This is not Cliven Bundy’s first rodeo, but will it be his last?
For the second time since 2012, the Clark County rancher has been served notice by federal authorities who plan to impound hundreds of cattle he left to roam on public land almost 20 years after the government told him to remove them.
The Bureau of Land Management’s impound notice took effect Monday and lasts until March 23, 2015. The agency expects to announce details of the proposed roundup today.
In an email to the Review-Journal, Kirsten Cannon, spokeswoman for the bureau in Southern Nevada, said the “illegal trespass cattle” can now be gathered “without further notice” from BLM and National Park Service land in the Gold Butte range, about 80 miles northeast of Las Vegas.
“Tell them Bundy’s ready,” the rancher said by phone Tuesday from his home near Bunkerville. “Whenever they’ve got the guts to try it, tell them to come.”
The last time federal authorities laid plans to remove Bundy’s rogue livestock, in April 2012, it ended with veiled threats of violence and a hastily canceled roundup.
Since then, two more federal court rulings have been handed down against the rancher, including one by U.S. District Judge Larry Hicks in October that ordered Bundy not to “physically interfere with any seizure or impoundment operation.”
“BLM and NPS have made repeated attempts to resolve this matter administratively and judicially. Neither the court orders nor agency communications have gained the voluntary removal of the trespass cattle from federal lands,” Cannon said. “We are working with our partners to coordinate the impoundment in a manner that is safe for the public, our employees and the cattle.”
Bundy’s dispute with government dates to 1993, when his herd on the federally managed, 158,666-acre Bunkerville allotment was capped at 150 animals out of concern for the federally protected desert tortoise.
To protest the change, the rancher stopped paying his monthly grazing fees of about $2 per head but kept using the allotment, which included more than 10,486 acres of National Park Service land at the northern end of Lake Mead National Recreation Area.
“Why should I pay BLM to manage me out of business?” Bundy said Tuesday. “What I did is I fired the BLM.”
In response, the bureau canceled Bundy’s grazing permit in 1994, but his livestock kept on living off the public land his family has used since 1877.
In 1998, a federal court ordered him to remove his animals, but the cattle remained and grazing continued. The following year, federal authorities officially closed the Bunkerville allotment to cattle to protect tortoise habitat, but no effort was made to remove livestock already there.
Rounding up Bundy’s animals now will be no easy task.
The bureau’s most recent count, conducted by helicopter in December, logged 568 cattle scattered across a 90-mile swath of federal land in the Gold Butte area.
The numbers have been much higher in previous counts. A March 2011 aerial survey tallied 903 animals, more than 300 of which were found in remote, roadless areas the bureau said could not be accessed by teams on the ground.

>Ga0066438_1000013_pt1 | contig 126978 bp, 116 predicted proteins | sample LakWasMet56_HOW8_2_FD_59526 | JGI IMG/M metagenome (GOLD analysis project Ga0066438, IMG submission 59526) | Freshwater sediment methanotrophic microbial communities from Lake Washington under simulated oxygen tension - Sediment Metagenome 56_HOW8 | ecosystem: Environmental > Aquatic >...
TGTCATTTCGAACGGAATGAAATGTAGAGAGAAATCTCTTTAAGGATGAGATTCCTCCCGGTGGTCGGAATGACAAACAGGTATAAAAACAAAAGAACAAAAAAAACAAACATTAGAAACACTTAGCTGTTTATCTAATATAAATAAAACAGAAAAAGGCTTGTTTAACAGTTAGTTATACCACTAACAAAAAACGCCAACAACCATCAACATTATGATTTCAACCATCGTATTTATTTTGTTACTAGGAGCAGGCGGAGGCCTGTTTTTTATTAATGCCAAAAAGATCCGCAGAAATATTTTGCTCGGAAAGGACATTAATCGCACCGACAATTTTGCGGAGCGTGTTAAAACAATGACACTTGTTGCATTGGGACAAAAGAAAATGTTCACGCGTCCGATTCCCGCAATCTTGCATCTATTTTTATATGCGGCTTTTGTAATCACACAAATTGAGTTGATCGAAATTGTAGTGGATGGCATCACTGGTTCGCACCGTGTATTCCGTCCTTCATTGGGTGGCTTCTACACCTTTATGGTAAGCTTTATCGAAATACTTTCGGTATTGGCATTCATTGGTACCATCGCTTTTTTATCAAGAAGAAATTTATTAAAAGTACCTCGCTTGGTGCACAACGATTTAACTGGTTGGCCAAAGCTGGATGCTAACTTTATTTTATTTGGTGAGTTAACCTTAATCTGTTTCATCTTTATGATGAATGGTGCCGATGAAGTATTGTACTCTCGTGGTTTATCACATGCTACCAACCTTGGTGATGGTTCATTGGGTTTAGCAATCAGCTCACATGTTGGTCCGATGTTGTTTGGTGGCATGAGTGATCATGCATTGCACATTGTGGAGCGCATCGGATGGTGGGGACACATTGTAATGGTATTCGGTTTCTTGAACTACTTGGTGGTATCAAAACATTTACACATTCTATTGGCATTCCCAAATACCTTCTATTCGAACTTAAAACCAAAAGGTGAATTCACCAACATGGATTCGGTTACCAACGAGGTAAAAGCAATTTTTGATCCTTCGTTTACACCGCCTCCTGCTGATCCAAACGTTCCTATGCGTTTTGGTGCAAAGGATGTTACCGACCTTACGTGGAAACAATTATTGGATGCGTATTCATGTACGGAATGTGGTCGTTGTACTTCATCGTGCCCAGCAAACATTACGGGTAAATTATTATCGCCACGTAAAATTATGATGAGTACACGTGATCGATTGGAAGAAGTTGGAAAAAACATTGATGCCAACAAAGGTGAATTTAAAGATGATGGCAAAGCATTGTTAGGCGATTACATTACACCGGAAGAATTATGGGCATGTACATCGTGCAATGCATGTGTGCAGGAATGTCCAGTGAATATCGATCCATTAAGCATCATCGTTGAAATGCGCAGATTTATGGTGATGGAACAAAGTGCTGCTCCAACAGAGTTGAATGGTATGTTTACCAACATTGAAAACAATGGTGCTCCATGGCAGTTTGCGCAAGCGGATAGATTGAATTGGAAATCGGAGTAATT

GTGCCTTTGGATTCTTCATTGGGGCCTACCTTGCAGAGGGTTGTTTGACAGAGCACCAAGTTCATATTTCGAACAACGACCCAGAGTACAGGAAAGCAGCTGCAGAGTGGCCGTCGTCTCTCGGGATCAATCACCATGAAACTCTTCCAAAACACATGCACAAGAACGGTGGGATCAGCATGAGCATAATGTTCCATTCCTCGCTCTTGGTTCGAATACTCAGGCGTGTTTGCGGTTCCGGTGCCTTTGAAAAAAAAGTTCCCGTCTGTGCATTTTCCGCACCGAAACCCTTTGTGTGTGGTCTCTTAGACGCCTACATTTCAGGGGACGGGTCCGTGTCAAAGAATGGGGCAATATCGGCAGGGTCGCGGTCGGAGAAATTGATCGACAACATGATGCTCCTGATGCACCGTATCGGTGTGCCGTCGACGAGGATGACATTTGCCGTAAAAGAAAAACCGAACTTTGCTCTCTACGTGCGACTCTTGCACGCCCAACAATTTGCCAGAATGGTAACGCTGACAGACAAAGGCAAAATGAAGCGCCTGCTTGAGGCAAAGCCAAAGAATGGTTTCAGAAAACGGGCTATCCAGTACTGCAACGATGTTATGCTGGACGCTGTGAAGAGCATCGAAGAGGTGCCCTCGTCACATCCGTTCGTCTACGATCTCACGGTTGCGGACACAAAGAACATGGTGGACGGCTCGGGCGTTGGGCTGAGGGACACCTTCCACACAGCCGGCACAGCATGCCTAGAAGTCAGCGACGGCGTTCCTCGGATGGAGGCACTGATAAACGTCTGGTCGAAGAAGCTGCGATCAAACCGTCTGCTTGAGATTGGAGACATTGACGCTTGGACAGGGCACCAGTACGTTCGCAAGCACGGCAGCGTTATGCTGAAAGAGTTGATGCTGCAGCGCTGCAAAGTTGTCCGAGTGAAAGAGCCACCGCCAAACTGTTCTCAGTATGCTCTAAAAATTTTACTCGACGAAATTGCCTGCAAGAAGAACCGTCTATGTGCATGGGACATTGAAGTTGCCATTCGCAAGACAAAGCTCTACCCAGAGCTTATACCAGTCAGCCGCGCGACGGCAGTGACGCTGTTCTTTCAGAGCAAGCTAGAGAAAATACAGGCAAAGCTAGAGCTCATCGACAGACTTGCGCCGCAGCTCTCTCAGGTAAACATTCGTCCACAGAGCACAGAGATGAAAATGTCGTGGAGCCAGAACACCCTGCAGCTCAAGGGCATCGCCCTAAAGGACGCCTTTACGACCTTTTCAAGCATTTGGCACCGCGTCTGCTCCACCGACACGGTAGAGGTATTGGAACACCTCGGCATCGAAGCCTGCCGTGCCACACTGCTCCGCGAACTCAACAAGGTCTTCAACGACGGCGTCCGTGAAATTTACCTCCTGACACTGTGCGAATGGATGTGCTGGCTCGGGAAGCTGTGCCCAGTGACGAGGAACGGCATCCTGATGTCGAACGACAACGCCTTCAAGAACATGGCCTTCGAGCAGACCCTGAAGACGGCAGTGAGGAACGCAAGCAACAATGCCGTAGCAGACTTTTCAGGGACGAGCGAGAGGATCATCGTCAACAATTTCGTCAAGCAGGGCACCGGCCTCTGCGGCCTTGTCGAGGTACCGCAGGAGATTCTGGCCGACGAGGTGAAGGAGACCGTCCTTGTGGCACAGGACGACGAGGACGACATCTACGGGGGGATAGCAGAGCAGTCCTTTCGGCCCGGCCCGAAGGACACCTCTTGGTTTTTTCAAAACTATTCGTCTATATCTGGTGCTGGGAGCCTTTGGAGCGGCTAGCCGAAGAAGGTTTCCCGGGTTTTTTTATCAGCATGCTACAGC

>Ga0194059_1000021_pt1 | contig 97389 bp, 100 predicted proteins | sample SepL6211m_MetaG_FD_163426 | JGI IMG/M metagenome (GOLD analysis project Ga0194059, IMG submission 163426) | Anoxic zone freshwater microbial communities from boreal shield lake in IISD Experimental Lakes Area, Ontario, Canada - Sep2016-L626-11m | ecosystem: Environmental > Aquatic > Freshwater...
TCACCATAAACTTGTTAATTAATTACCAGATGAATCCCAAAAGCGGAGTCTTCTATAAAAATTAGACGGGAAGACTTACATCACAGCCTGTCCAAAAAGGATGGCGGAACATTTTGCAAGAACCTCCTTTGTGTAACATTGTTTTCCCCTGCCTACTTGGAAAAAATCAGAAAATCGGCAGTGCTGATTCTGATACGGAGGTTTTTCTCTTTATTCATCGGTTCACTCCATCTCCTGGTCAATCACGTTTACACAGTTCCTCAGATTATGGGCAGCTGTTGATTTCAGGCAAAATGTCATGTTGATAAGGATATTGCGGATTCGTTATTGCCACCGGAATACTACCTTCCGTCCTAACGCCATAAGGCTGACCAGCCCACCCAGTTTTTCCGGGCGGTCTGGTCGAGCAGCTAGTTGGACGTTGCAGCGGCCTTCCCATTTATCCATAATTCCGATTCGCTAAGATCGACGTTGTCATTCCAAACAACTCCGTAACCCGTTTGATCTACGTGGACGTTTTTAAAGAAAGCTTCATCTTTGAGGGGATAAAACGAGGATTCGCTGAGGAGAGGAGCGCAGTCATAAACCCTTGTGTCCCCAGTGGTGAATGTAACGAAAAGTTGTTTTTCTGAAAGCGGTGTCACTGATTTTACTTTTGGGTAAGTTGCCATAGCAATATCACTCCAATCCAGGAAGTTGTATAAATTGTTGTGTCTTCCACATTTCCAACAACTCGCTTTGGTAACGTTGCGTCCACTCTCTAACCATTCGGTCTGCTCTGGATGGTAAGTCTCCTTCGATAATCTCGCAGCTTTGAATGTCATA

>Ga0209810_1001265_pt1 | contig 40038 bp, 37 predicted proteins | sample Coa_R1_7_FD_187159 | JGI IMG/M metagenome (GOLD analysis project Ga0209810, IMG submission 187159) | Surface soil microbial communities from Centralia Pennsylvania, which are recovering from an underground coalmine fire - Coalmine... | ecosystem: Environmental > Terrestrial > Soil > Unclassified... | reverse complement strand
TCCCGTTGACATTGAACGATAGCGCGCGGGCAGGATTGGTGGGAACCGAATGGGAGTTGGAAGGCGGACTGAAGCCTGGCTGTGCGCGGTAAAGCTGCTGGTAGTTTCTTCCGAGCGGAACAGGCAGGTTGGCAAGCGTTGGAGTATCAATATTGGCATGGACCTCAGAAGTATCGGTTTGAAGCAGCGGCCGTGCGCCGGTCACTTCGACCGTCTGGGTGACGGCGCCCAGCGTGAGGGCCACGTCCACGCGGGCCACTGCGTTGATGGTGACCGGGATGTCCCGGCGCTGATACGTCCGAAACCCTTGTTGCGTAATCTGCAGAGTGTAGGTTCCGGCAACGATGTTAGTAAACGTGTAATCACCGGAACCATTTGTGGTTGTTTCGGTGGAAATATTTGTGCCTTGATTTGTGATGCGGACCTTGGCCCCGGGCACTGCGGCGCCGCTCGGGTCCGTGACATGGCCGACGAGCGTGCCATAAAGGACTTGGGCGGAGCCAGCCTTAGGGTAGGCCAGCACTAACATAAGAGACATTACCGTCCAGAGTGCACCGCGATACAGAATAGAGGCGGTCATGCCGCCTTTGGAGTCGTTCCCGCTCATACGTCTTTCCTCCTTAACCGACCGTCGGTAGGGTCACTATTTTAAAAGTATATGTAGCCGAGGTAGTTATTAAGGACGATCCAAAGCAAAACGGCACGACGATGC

At least a third of the cattle loose on the range may be unmarked descendants of Bundy’s branded herd, but the rancher also claims those animals. If they’re found within or even near his herd and they don’t bear someone else’s brand, he figures they must belong to him.
“I will claim all of those no-brand cattle as private property,” he said.
Since he received the impound notice last week, Bundy has been sending out letters declaring a “range war emergency” and demanding protection from state and local officials. He said all it would take to bring the federal roundup to a halt is for Clark County Sheriff Doug Gillespie to say no, or for state brand inspectors to refuse to transfer ownership of his cattle to the government.
As he did in 2012, Bundy is also sending letters threatening legal action against contract cowboys the government might hire for its roundup, which he considers “cattle rustling.”
“I’m protecting my rights as a rancher, and I’m also protecting the rights of all Clark County residents to access and policing power over this land,” he said.
The dispute is being watched closely by conservationists interested in seeing the Gold Butte area protected, perhaps as a national monument.
Rob Mrowka is a senior scientist with the Center for Biological Diversity, a Tucson, Ariz.-based environmental group that has threatened to sue federal authorities for failing to remove Bundy’s livestock.
“This situation is simply outrageous,” Mrowka said. “It’s high time for the BLM to do its job and give the tortoises and the Gold Butte area the protection they need and are legally entitled to. As the tortoises emerge from their winter sleep, they are finding their much-needed food consumed by cattle.”
If and when the cattle are rounded up, Bundy will be allowed to claim any that bear his brand, so long as he pays the impound costs and trespass fees assessed by the government.
Through Sept. 20, 2011, Bundy has been billed $292,601.50 in trespass and administrative fees, Cannon said. His balance since then is currently being calculated.
Bundy said if his cattle are rounded up and eventually returned to him, he will see to it that they end up right back where they were in the first place.
“I’m going to turn them back out and raise some more beef for people to eat,” he said.
Right now, though, Bundy is concentrating on trying to keep the roundup from happening at all — peacefully, if he can.
“I’ll do whatever it takes,” the rancher said. “They’re not going to get a hair of my cattle or any of my property.”
Contact reporter Henry Brean at firstname.lastname@example.org or 702-383-0350. Follow him on Twitter @RefriedBrean.